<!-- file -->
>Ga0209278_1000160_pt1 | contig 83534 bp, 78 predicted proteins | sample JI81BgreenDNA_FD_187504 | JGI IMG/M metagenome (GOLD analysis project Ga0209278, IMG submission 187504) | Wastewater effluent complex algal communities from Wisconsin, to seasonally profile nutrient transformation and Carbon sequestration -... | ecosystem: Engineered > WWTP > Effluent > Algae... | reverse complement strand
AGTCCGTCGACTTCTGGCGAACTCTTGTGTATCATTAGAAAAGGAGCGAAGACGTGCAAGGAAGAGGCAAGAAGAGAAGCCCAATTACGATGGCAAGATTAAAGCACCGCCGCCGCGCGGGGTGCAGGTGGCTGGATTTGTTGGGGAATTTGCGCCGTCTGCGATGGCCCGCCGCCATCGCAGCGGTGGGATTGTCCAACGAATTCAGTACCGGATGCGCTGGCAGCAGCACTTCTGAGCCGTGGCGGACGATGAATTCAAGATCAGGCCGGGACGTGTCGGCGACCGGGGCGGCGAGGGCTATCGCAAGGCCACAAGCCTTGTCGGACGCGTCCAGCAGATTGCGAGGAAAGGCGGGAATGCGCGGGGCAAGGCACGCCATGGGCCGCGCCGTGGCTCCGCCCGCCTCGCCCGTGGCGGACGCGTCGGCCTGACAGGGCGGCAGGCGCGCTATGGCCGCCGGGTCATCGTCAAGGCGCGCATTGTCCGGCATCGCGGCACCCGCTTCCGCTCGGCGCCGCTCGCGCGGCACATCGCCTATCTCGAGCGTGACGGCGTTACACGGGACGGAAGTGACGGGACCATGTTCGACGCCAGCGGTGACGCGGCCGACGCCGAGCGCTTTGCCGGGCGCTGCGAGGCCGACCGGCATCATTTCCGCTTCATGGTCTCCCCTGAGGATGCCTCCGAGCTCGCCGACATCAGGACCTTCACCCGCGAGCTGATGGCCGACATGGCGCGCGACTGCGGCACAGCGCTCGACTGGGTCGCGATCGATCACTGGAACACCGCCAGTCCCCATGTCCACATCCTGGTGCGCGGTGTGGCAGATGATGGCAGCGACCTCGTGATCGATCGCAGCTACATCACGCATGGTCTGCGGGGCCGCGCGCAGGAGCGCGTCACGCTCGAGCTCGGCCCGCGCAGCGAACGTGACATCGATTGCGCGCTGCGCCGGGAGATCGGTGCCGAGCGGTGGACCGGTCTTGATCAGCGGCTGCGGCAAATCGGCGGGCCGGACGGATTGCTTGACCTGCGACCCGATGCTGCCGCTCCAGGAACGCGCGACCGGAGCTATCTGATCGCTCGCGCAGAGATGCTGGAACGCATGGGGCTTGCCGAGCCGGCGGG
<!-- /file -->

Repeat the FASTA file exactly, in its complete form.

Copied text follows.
>Ga0209278_1000160_pt1 | contig 83534 bp, 78 predicted proteins | sample JI81BgreenDNA_FD_187504 | JGI IMG/M metagenome (GOLD analysis project Ga0209278, IMG submission 187504) | Wastewater effluent complex algal communities from Wisconsin, to seasonally profile nutrient transformation and Carbon sequestration -... | ecosystem: Engineered > WWTP > Effluent > Algae... | reverse complement strand
AGTCCGTCGACTTCTGGCGAACTCTTGTGTATCATTAGAAAAGGAGCGAAGACGTGCAAGGAAGAGGCAAGAAGAGAAGCCCAATTACGATGGCAAGATTAAAGCACCGCCGCCGCGCGGGGTGCAGGTGGCTGGATTTGTTGGGGAATTTGCGCCGTCTGCGATGGCCCGCCGCCATCGCAGCGGTGGGATTGTCCAACGAATTCAGTACCGGATGCGCTGGCAGCAGCACTTCTGAGCCGTGGCGGACGATGAATTCAAGATCAGGCCGGGACGTGTCGGCGACCGGGGCGGCGAGGGCTATCGCAAGGCCACAAGCCTTGTCGGACGCGTCCAGCAGATTGCGAGGAAAGGCGGGAATGCGCGGGGCAAGGCACGCCATGGGCCGCGCCGTGGCTCCGCCCGCCTCGCCCGTGGCGGACGCGTCGGCCTGACAGGGCGGCAGGCGCGCTATGGCCGCCGGGTCATCGTCAAGGCGCGCATTGTCCGGCATCGCGGCACCCGCTTCCGCTCGGCGCCGCTCGCGCGGCACATCGCCTATCTCGAGCGTGACGGCGTTACACGGGACGGAAGTGACGGGACCATGTTCGACGCCAGCGGTGACGCGGCCGACGCCGAGCGCTTTGCCGGGCGCTGCGAGGCCGACCGGCATCATTTCCGCTTCATGGTCTCCCCTGAGGATGCCTCCGAGCTCGCCGACATCAGGACCTTCACCCGCGAGCTGATGGCCGACATGGCGCGCGACTGCGGCACAGCGCTCGACTGGGTCGCGATCGATCACTGGAACACCGCCAGTCCCCATGTCCACATCCTGGTGCGCGGTGTGGCAGATGATGGCAGCGACCTCGTGATCGATCGCAGCTACATCACGCATGGTCTGCGGGGCCGCGCGCAGGAGCGCGTCACGCTCGAGCTCGGCCCGCGCAGCGAACGTGACATCGATTGCGCGCTGCGCCGGGAGATCGGTGCCGAGCGGTGGACCGGTCTTGATCAGCGGCTGCGGCAAATCGGCGGGCCGGACGGATTGCTTGACCTGCGACCCGATGCTGCCGCTCCAGGAACGCGCGACCGGAGCTATCTGATCGCTCGCGCAGAGATGCTGGAACGCATGGGGCTTGCCGAGCCGGCGGG